Rapid formation of the Small Isles Tertiary centre constrained by precise 40Ar/39Ar and U–Pb ages

L.M. Chambers, M.S. Pringle, R.R. Parrish

    Research output: Contribution to journalArticlepeer-review


    The relative chronology of magmatic and tectonic events is key to an understanding of the influence of the Iceland plume on the North Atlantic. In particular, the location and duration of magmatism is of fundamental importance. Initial widespread flood basalt formation occurred in Baffin Island, Greenland, and Britain before complete plate break up at 56 Ma after which time magmatism became concentrated in the active rift zone.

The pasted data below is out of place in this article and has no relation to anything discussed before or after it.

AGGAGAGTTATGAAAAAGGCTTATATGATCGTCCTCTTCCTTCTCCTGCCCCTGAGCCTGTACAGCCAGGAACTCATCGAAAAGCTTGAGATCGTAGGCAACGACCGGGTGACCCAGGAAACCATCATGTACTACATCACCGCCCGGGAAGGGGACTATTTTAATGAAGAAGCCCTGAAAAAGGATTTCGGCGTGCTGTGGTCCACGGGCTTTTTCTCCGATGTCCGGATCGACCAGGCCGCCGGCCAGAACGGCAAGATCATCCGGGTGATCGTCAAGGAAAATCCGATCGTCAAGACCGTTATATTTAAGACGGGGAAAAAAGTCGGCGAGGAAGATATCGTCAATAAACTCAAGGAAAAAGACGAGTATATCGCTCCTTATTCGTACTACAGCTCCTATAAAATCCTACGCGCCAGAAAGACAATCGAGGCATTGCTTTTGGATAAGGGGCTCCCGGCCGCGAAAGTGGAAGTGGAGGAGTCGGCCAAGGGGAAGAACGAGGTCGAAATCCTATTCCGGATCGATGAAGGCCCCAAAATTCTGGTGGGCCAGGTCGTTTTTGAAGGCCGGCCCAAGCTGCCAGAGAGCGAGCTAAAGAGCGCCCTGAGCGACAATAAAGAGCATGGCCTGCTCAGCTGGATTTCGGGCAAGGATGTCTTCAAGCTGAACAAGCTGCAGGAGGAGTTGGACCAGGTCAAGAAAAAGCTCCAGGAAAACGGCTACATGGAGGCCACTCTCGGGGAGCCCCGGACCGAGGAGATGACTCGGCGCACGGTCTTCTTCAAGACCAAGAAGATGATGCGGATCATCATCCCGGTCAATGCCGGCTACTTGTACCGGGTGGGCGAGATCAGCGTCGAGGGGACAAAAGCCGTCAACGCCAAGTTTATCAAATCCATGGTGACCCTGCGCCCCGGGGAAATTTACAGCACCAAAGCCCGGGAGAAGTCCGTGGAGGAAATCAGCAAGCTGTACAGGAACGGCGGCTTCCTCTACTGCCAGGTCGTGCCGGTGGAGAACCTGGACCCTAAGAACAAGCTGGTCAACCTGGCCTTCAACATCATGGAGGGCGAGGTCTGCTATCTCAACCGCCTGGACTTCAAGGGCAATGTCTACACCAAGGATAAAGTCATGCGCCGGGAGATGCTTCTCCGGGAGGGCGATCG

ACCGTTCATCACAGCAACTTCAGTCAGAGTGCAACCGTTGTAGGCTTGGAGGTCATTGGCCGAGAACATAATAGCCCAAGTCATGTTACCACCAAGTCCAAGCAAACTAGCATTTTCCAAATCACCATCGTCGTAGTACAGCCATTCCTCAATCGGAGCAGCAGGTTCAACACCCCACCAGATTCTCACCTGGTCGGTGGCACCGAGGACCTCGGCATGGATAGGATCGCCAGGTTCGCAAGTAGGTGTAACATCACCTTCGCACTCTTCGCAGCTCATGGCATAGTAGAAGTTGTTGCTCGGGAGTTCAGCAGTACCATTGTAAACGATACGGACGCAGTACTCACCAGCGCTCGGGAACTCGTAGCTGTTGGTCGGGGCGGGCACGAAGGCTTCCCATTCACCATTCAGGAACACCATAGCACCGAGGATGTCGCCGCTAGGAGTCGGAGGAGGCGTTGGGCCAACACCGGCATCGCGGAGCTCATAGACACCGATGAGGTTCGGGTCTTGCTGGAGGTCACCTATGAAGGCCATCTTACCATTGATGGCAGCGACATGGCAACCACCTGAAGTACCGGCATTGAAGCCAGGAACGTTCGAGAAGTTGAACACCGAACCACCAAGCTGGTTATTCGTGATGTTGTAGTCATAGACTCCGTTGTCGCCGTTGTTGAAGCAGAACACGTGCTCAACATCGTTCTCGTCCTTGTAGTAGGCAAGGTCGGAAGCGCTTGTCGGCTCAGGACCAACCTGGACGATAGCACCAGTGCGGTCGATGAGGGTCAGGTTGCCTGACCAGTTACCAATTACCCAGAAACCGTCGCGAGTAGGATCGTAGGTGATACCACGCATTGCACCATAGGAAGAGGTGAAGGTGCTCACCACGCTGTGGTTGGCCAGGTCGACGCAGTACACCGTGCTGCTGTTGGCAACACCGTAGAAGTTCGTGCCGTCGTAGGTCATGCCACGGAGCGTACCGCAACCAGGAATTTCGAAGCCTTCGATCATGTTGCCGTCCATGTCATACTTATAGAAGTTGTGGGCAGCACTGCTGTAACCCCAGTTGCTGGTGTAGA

Historically the British Tertiary Igneous Province (BTIP) has been instrumental in advancing many concepts of igneous petrology. However, the absolute age and duration of the province remains unresolved. Here, we present new internally consistent 40Ar/39Ar ages that help to constrain the volcanic activity in the Small Isles centre to within 2 my. This short duration has implications for the onset of magmatism in the larger North Atlantic province, the rapid unroofing of the Rum volcano, and more significantly, some of the evidence used to propose pulsing of the Iceland plume.
    Original languageEnglish
    Pages (from-to)367-384
    Issue number3-4
    Publication statusPublished - 1 Feb 2005


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